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Updated: Richmond homes at risk of city-forced auction

Two homes in Richmond City
Crixell Matthews
VPM News File
More than 50% of the affected homes are south of the James River.

Most of the properties affected have seen substantial increases in assessed value — and taxes.

Updated: August 29, 2023 at 6:39 PM EDT
This article was updated to include comment from a city spokesperson.

The city of Richmond may soon force the sale of multiple properties because of unpaid taxes.

On July 27, the city gave 30-day notices to the owners of 21 homes to pay their back taxes. Owners could also request to enter a payment plan during this period. Following the notice period, which ended Saturday, Richmond may petition the circuit court to sell them at public auctions if the city chooses to.

City spokesperson Petula Burks said many of the identified owners have already paid their bills or entered a payment plan to do so, but did not specify how many.

"The Notice of Intent is one of many steps the city takes to get people to pay their bills. It does not mean the property has been identified for a tax sale yet," Burks said.

Property owners must be at least two years behind on their taxes before the city can file a notice of intent, according to state law, and the following legal proceedings would also take months.

"Property owners are given about 2.5 years to pay or get on a payment plan before the property can be sold at auction," Burks said.

Many of the 21 properties have recently seen their values rise substantially, averaging about a 70% assessment increase since 2018. Three homes’ assessment more than doubled during that period — as did their owners' tax burdens.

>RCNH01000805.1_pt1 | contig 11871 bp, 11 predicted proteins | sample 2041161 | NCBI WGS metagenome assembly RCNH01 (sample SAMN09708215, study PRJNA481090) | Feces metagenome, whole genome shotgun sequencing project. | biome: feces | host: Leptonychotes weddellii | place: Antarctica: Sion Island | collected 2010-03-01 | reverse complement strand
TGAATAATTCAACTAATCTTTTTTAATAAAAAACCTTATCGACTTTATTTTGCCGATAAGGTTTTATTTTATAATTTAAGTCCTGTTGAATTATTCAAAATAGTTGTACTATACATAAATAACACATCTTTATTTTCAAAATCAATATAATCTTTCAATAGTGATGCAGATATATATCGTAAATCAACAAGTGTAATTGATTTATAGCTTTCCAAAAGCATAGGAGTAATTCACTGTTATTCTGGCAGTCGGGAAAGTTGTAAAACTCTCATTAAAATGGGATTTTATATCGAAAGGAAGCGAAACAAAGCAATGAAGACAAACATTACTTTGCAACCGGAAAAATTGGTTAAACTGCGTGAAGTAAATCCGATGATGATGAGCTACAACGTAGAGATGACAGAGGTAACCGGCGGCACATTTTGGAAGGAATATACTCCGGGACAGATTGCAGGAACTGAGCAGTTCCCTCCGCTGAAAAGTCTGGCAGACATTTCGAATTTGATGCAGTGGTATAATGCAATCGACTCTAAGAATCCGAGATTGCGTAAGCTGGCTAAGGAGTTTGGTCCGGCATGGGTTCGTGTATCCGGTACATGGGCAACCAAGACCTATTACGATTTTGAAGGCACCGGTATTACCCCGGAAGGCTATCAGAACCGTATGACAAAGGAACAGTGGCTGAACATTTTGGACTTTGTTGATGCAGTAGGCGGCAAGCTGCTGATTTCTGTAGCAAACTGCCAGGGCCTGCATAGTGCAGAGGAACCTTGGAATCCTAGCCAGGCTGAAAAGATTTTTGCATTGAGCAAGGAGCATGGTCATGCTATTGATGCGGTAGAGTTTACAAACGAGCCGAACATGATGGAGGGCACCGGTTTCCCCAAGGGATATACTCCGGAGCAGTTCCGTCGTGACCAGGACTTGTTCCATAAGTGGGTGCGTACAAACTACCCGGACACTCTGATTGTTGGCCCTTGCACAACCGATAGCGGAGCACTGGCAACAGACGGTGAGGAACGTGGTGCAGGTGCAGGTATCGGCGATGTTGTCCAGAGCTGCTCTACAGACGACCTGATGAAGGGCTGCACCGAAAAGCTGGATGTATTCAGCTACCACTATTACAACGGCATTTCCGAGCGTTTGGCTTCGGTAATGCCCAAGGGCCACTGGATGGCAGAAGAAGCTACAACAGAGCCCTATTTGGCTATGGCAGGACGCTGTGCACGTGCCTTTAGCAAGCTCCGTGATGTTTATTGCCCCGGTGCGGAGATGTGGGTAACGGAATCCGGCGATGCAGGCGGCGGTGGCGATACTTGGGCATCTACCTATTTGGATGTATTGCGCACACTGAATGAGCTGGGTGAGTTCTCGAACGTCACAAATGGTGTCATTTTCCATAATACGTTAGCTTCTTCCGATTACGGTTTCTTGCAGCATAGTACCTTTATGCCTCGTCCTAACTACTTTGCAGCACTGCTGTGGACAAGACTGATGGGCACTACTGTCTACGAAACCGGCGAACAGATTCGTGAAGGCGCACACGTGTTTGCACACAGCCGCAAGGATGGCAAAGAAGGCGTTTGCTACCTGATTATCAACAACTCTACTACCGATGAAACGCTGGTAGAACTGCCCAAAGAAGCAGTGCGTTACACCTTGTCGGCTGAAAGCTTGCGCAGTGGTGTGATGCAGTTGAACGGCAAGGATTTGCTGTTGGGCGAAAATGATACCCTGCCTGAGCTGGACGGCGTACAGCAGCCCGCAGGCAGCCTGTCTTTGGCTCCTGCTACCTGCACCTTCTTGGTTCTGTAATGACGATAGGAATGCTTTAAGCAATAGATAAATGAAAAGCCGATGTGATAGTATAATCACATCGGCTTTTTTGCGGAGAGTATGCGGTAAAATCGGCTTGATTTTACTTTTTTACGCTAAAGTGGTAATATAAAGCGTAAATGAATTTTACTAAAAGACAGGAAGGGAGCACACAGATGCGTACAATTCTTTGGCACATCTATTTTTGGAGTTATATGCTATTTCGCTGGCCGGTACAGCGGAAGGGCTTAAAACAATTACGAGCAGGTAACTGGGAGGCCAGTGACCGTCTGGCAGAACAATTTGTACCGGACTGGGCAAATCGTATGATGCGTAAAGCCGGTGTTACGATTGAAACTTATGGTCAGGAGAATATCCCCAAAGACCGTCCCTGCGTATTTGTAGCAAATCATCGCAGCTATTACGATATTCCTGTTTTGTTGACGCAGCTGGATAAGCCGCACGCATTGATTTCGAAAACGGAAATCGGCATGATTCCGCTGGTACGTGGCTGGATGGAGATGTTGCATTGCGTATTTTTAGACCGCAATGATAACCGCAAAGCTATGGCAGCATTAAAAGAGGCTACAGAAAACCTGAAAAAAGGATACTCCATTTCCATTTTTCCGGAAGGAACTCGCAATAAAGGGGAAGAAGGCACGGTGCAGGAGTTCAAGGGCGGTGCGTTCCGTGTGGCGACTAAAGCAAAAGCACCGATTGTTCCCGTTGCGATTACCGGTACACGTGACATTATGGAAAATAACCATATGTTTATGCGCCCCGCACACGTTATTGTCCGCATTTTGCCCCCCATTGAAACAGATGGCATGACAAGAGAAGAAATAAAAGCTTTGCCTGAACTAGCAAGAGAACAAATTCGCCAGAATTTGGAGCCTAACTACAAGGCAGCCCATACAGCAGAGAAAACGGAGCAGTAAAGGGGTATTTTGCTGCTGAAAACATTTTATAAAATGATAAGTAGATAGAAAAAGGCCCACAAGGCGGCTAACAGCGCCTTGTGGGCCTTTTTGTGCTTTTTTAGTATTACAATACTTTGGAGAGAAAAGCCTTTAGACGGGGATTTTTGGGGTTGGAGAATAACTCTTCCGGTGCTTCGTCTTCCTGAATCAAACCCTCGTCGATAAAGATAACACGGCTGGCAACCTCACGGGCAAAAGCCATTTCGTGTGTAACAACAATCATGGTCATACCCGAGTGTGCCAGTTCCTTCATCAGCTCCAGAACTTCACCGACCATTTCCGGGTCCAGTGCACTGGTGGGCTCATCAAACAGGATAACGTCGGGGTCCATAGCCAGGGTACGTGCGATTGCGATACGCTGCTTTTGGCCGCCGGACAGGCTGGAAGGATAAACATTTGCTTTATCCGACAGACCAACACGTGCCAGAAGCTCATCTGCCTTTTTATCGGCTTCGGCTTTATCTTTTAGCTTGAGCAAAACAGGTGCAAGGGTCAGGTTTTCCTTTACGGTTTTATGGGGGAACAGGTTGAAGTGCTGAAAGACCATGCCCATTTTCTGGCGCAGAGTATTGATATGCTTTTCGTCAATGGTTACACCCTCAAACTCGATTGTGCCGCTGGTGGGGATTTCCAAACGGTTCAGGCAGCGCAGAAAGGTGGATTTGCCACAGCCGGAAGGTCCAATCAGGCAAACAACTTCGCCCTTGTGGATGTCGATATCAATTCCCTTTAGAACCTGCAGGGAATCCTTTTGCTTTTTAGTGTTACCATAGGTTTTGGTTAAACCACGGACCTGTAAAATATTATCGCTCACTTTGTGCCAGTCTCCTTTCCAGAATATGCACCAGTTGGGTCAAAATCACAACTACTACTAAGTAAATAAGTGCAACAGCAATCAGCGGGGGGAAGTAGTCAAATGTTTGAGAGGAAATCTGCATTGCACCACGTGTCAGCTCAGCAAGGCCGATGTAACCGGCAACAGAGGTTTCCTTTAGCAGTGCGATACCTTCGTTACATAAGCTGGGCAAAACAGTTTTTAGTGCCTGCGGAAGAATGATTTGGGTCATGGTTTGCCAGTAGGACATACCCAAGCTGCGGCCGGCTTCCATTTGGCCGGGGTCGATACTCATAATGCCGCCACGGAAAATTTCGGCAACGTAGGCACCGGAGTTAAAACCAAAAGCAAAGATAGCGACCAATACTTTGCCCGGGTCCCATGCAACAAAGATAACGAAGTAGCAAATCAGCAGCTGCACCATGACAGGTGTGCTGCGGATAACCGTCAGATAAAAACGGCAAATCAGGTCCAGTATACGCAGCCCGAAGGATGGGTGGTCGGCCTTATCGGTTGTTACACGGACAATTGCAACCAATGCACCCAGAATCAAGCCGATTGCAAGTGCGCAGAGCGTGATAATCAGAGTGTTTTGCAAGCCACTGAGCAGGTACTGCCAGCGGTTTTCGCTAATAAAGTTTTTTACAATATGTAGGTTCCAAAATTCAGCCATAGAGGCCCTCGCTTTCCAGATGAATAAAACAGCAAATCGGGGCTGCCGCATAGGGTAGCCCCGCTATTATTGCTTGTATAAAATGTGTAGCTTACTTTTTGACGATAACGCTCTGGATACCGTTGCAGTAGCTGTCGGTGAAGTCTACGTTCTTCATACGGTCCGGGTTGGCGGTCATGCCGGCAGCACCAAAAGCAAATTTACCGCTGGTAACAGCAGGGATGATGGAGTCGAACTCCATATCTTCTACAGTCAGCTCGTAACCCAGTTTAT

Eleven of the 21 homes (52%) are situated south of the James River, though only about 40% of the city’s housing units are located there. Five more are in Northside, and two are near the city’s Fulton neighborhood. Damon Harris, a Richmond-based housing investor with Teal House Co., said tax sales are often concentrated in those neighborhoods.

“Stop targeting Southside. Stop targeting Northside,” Harris said. “Stop targeting parts of the city and families that don’t have [money].”

A 2022 study from the Yale School of Management found institutional investors often benefit from tax sales. The study found that from 2009–2012, about 80% of properties in Washington, D.C., tax sales were purchased by institutional investors.

According to the study, those purchases contributed to increasing prices for nearby homes, and families of color were less likely to purchase homes in neighborhoods with tax sales to institutional investors.

VPM News spoke with owners of several of the listed properties, but none were willing to go on record.

Connor Scribner is a former VPM News assistant editor.
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